RPI Programming

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GPIO Wiring

Blinking LED

import time
import RPi.GPIO as GPIO
LED = 4               #Physical pin 7, BCM pin GPIO.4 on the BCM2835
while 1:
GPIO.output(LED, True)
GPIO.output(LED, False)

Using NRF24L01

Arduino Side

  • Download the RF24 library, turn on the arduino IDE, in the example sketches, choose pinpair.
  • Wire up your arduino to radio, and make one more wire from digital pin 7 to GND, this is to send the radio to a transmitter.
  • replace the loop part, because the RPI code can not read unsigned long data unless you change it.So for demostration, we only send bytes data to RPI as below, you can see here until word "d" in "doing", the length is 32 bytes.
void loop(void)
    // transmit and increment the counter
    radio.write("Hi, Electrodragon, How are you doing?", 32);
    // pause a second

RPI side

RPI initiation
  • turn on the SSH and sudo firstly
sudo su
  • Load SPI for RPI
modprobe spi_bcm2708
modprobe spidev
Downloading demo sketch and library
  • turn the following commands (make sure installed git):
git clone https://github.com/stanleyseow/RF24.git
cd RF24/librf24-rpi/librf24/examples/
  • (optional) you can move the librf24 subfolder out from the main folder, since it is the only folder we will use here, so you can do
cd RF/librf24-rpi
mv librf24 /home/pi // move to the pi default folder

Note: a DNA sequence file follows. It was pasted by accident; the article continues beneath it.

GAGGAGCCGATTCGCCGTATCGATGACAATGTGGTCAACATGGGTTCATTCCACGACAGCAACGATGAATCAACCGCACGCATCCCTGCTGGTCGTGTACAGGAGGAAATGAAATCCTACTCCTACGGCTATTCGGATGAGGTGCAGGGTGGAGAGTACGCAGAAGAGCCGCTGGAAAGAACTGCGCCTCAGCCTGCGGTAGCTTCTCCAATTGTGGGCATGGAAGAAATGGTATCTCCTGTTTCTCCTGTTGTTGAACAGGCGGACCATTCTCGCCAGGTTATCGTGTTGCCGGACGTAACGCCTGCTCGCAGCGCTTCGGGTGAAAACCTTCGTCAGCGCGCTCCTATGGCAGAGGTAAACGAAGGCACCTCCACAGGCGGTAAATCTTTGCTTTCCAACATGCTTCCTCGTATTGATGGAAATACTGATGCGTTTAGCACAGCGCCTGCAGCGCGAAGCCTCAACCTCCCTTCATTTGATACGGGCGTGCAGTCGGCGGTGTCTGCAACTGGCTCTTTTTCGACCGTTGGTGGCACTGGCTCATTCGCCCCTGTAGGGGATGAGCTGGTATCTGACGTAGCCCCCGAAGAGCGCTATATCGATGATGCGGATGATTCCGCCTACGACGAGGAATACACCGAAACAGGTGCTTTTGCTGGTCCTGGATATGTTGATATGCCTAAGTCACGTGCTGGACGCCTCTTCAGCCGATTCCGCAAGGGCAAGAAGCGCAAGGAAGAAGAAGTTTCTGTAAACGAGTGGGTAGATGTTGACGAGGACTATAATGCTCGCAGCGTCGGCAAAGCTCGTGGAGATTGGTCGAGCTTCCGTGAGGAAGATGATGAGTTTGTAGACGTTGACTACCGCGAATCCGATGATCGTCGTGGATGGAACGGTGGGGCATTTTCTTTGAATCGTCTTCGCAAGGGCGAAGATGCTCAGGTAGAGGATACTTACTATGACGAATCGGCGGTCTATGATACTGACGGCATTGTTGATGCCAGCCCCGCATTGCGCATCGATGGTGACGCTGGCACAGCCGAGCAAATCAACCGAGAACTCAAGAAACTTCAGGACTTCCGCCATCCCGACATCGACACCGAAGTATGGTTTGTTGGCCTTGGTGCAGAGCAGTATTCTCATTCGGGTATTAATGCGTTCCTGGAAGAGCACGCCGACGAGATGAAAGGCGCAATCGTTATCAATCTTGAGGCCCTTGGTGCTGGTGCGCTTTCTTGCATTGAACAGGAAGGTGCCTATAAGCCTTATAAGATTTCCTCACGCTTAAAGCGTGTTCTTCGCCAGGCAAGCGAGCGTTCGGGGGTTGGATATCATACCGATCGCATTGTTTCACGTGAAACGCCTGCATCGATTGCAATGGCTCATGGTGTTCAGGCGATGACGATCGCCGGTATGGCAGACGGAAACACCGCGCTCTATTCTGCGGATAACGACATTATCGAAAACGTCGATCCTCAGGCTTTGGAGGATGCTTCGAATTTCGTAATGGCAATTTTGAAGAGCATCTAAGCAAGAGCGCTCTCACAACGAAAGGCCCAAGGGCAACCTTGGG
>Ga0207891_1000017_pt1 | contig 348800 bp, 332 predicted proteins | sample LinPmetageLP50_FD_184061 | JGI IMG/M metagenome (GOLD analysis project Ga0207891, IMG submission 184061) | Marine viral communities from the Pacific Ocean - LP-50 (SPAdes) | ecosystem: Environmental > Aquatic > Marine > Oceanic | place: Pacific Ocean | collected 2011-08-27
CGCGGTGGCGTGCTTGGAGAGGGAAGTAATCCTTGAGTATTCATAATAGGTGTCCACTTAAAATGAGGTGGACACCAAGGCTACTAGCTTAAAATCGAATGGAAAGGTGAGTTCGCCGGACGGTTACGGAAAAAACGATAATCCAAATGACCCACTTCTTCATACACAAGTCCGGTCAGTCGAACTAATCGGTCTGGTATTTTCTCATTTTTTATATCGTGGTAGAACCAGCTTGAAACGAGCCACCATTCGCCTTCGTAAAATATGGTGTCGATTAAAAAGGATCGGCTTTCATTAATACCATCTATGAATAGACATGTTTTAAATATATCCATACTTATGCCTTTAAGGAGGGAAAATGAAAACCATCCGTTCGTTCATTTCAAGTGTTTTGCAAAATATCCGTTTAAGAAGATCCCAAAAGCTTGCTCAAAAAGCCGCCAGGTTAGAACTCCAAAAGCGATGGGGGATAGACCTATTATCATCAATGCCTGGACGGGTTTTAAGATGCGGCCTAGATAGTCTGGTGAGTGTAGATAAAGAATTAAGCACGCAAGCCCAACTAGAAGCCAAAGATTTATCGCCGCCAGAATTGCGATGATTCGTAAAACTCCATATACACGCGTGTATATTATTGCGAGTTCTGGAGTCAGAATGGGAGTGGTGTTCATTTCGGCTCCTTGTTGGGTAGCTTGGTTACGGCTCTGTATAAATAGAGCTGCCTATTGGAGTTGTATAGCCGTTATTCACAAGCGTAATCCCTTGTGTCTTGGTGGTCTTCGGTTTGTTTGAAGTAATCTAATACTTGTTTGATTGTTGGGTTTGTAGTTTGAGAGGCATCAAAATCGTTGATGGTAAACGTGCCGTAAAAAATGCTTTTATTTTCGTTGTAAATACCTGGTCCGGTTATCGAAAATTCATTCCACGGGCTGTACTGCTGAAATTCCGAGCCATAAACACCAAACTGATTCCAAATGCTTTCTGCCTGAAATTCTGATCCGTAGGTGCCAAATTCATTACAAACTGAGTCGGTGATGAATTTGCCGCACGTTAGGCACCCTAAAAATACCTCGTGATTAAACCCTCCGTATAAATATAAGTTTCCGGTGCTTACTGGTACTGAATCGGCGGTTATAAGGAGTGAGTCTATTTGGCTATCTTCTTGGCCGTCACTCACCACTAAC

rm librf24 rf // rename it to rf
Editing demo sketch rpi-hub.cpp

navigate to examples folder in librf24 folder

cd examples
nano rpi-hub.cpp

for the demo sketch, please change (optional), comment the following settings, this is not very necessary.


Now the final step is complie it

Running, reference
  • run the bash command, now you can see the data printing on

Display: 1602 LCD

  • Install the python necessary packages, see the next section
  • wiring the pi to the 1602 LCD as below

Raspberry pi 1602.png

  • Get the python library by command:
git clone https://github.com/adafruit/Adafruit-Raspberry-Pi-Python-Code.git
  • If you're using a Version 2 Raspberry Pi, pin #21 has been replaced with pin #27 so edit Adafruit_CharLCD.py and change:
def __init__(self, pin_rs=25, pin_e=24, pins_db=[23, 17, 21, 22], GPIO = None): 


def __init__(self, pin_rs=25, pin_e=24, pins_db=[23, 17, 27, 22], GPIO = None):
  • Run the testing code
chmod +x Adafruit_CharLCD.py
sudo ./Adafruit_CharLCD.py
  • One more example to display the ethernet IP address:
from Adafruit_CharLCD import Adafruit_CharLCD
from subprocess import *
from time import sleep, strftime
from datetime import datetime
lcd = Adafruit_CharLCD()
cmd = "ip addr show eth0 | grep inet | awk '{print $2}' | cut -d/ -f1"
def run_cmd(cmd):
        p = Popen(cmd, shell=True, stdout=PIPE)
        output = p.communicate()[0]
        return output
while 1:
        ipaddr = run_cmd(cmd)
        lcd.message(datetime.now().strftime('%b %d  %H:%M:%S\n'))
        lcd.message('IP %s' % ( ipaddr ) )

Driving Stepper Motor (using IC LD293D)

Learn raspberry pi breadboard 293.png
import RPi.GPIO as GPIO
import time
enable_pin = 18
coil_A_1_pin = 4
coil_A_2_pin = 17
coil_B_1_pin = 23
coil_B_2_pin = 24
GPIO.setup(enable_pin, GPIO.OUT)